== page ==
Cutaneous neurofibromas in Neurofibromatosis type I: A quantitative natural history study

Academic Article


  • Background: Neurofibromatosis type 1 (NF1) is a genetic disorder characterized by a predisposition to develop multiple benign tumors. A major feature of NF1 is the development of localized cutaneous neurofibromas. Cutaneous neurofibromas manifest in > 99% of adults with NF1 and are responsible for major negative effects on quality of life. Previous reports have correlated increased burden of cutaneous neurofibromas with age and pregnancy, but longitudinal data are not available to establish a quantitative natural history of these lesions. The purpose of this study is to conduct a prospective natural history study of 22 adults with NF1 over an 8-year period to quantify cutaneous neurofibroma number and size. Results: The average monthly increase in volume for cutaneous neurofibromas was 0.37 mm 3 in the back region (95% CI (0.23, 0.51), p < 0.0001), 0.28 mm 3 in the abdominal region (95% CI (0.16, 0.41), p < 0.0001), and 0.21 mm 3 in the arm/leg region (95% CI (0.08, 0.34), p = 0.0022). The number of cutaneous neurofibromas significantly increased in the back (slope = 0.032, p = 0.011) and abdominal (slope = 0.018, p = 0.026) regions, while the leg/arm regions retained a positive trend (slope = 0.004, p = 0.055). Conclusions: The number and volume of cutaneous neurofibromas significantly increased over an 8-year timespan; however, the rate of increase is variable by individual and body region. These findings may provide insight into cutaneous neurofibroma development and benefit researchers considering clinical trials targeting cutaneous neurofibromas.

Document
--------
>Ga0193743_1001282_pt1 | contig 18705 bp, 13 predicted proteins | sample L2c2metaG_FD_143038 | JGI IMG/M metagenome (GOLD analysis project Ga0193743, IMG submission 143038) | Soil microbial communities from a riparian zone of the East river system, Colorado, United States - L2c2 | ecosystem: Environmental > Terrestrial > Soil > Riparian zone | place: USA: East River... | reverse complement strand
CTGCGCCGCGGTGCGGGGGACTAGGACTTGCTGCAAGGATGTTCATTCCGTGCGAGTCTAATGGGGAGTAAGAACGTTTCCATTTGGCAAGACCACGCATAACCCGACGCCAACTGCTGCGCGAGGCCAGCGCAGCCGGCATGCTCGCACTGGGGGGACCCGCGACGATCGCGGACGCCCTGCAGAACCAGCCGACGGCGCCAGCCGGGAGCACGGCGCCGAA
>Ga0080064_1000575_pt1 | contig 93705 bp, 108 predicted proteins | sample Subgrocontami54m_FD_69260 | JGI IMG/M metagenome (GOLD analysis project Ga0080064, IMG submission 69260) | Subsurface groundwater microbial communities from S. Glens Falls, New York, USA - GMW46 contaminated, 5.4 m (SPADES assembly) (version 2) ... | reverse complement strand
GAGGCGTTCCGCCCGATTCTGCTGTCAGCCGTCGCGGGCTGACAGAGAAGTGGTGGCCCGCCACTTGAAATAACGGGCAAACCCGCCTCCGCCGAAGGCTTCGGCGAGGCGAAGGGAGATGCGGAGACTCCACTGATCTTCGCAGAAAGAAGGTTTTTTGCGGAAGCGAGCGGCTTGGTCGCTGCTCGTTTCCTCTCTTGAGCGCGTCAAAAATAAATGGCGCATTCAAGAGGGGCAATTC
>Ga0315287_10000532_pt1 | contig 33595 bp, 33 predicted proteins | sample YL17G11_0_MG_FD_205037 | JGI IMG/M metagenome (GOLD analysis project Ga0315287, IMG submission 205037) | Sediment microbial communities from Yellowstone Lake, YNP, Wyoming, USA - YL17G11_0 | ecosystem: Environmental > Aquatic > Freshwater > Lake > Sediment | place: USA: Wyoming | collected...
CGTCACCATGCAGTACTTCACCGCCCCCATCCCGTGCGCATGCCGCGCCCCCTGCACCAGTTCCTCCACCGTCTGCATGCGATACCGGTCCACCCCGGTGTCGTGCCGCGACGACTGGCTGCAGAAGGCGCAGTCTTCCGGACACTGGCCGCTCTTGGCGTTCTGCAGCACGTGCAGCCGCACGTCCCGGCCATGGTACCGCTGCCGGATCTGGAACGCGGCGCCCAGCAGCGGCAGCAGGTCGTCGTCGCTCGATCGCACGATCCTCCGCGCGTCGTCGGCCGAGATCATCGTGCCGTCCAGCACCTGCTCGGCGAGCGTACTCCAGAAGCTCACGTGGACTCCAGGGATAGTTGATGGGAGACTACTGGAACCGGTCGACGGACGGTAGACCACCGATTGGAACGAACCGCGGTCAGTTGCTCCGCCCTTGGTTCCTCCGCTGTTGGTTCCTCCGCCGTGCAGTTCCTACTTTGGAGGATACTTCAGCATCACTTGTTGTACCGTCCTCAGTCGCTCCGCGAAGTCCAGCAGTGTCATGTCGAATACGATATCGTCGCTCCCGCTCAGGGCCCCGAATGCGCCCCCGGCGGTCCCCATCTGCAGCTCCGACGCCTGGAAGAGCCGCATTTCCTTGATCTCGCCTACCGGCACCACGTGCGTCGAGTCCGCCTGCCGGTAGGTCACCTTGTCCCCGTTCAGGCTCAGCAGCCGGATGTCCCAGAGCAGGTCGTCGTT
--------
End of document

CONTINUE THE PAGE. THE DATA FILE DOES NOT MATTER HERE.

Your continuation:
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    Author List

  • Cannon A; Chen MJ; Li P; Boyd KP; Theos A; Redden DT; Korf B
  • Volume

  • 13
  • Issue

  • 1